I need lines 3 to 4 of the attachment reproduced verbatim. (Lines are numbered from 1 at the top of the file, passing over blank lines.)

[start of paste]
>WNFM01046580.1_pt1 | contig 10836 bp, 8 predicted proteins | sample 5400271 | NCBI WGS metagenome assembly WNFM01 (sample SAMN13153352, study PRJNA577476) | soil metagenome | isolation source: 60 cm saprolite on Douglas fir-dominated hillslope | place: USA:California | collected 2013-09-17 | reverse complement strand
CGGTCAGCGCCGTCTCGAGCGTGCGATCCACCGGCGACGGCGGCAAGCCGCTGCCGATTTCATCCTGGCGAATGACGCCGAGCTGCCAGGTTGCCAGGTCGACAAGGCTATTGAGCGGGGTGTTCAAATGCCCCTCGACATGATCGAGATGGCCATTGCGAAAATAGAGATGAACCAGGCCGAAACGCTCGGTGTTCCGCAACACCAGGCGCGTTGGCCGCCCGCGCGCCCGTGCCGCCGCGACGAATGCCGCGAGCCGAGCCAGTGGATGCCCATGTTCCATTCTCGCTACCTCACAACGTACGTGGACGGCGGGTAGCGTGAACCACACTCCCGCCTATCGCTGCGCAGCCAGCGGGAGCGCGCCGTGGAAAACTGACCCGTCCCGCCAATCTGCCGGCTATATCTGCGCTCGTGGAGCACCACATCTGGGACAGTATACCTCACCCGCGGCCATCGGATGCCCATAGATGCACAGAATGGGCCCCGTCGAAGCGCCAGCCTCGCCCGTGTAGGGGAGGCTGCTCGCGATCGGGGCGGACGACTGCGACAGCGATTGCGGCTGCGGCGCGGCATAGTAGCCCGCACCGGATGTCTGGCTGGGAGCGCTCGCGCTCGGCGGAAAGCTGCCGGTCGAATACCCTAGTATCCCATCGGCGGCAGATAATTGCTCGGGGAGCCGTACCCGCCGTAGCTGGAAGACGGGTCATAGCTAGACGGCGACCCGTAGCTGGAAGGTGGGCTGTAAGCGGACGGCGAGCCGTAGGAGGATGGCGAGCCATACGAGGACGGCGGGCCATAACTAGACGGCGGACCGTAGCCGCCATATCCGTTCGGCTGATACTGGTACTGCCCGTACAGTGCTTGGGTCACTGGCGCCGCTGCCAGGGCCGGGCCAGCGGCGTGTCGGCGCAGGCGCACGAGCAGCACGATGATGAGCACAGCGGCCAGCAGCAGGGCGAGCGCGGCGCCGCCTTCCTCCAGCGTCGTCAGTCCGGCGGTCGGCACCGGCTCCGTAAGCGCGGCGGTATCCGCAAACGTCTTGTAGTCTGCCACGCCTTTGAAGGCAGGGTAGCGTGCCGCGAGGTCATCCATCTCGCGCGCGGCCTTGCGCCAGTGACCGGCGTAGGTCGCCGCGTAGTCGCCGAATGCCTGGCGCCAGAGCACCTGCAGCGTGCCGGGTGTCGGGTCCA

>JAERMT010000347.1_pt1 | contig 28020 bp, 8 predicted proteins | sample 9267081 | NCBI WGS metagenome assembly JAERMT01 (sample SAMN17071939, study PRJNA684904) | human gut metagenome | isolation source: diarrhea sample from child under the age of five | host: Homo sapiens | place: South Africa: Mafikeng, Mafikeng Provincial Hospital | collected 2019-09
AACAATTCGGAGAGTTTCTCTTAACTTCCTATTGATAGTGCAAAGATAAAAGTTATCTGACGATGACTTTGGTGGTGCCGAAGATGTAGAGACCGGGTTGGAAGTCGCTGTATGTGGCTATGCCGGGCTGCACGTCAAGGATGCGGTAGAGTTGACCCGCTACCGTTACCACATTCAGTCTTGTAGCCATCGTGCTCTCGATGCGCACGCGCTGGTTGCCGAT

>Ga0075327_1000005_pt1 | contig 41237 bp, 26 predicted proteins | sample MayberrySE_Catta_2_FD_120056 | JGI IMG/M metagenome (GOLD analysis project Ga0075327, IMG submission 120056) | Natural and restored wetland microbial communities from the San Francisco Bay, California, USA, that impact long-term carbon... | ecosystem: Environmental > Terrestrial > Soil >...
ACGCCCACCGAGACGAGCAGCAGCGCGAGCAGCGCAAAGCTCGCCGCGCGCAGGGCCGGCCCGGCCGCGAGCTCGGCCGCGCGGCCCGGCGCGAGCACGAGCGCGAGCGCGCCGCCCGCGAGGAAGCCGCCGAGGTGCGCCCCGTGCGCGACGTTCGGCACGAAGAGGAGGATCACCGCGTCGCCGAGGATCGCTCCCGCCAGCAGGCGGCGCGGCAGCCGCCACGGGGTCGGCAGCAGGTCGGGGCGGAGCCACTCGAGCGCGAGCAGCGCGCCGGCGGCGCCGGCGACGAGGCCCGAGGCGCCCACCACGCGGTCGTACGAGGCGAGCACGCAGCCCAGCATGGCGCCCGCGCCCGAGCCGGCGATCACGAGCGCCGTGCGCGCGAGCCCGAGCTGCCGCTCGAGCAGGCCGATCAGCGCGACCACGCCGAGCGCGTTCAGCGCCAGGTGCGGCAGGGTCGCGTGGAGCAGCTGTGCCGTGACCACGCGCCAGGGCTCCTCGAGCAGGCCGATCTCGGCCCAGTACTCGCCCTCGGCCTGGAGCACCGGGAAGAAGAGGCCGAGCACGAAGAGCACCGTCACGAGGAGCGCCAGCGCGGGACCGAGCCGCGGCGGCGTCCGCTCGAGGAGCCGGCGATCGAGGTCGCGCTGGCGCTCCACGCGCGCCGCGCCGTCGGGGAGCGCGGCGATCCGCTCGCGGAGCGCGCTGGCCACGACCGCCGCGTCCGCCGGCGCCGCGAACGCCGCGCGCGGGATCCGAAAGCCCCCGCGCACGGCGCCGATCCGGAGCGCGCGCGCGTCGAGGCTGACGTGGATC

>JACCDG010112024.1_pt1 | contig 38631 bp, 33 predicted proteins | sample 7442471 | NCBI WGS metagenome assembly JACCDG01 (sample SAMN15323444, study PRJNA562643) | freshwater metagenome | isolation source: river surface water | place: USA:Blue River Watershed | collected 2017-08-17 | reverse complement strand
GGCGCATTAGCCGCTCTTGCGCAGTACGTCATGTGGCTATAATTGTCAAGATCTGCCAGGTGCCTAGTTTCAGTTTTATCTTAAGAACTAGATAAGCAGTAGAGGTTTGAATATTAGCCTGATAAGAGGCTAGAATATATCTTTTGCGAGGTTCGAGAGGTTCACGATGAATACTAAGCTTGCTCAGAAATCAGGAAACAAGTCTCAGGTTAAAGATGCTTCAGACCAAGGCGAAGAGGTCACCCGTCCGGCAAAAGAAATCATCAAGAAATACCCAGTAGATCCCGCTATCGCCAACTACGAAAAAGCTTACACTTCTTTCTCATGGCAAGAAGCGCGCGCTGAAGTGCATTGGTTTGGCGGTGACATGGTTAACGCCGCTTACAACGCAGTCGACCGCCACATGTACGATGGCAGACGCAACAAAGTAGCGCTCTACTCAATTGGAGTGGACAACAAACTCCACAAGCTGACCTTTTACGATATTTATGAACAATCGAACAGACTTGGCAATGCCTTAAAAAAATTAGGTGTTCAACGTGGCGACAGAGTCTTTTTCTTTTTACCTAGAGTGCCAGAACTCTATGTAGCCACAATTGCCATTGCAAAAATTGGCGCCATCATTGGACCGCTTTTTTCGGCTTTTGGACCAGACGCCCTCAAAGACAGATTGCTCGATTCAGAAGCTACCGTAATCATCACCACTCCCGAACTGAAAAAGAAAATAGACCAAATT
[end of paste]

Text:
>JAERMT010000347.1_pt1 | contig 28020 bp, 8 predicted proteins | sample 9267081 | NCBI WGS metagenome assembly JAERMT01 (sample SAMN17071939, study PRJNA684904) | human gut metagenome | isolation source: diarrhea sample from child under the age of five | host: Homo sapiens | place: South Africa: Mafikeng, Mafikeng Provincial Hospital | collected 2019-09
AACAATTCGGAGAGTTTCTCTTAACTTCCTATTGATAGTGCAAAGATAAAAGTTATCTGACGATGACTTTGGTGGTGCCGAAGATGTAGAGACCGGGTTGGAAGTCGCTGTATGTGGCTATGCCGGGCTGCACGTCAAGGATGCGGTAGAGTTGACCCGCTACCGTTACCACATTCAGTCTTGTAGCCATCGTGCTCTCGATGCGCACGCGCTGGTTGCCGAT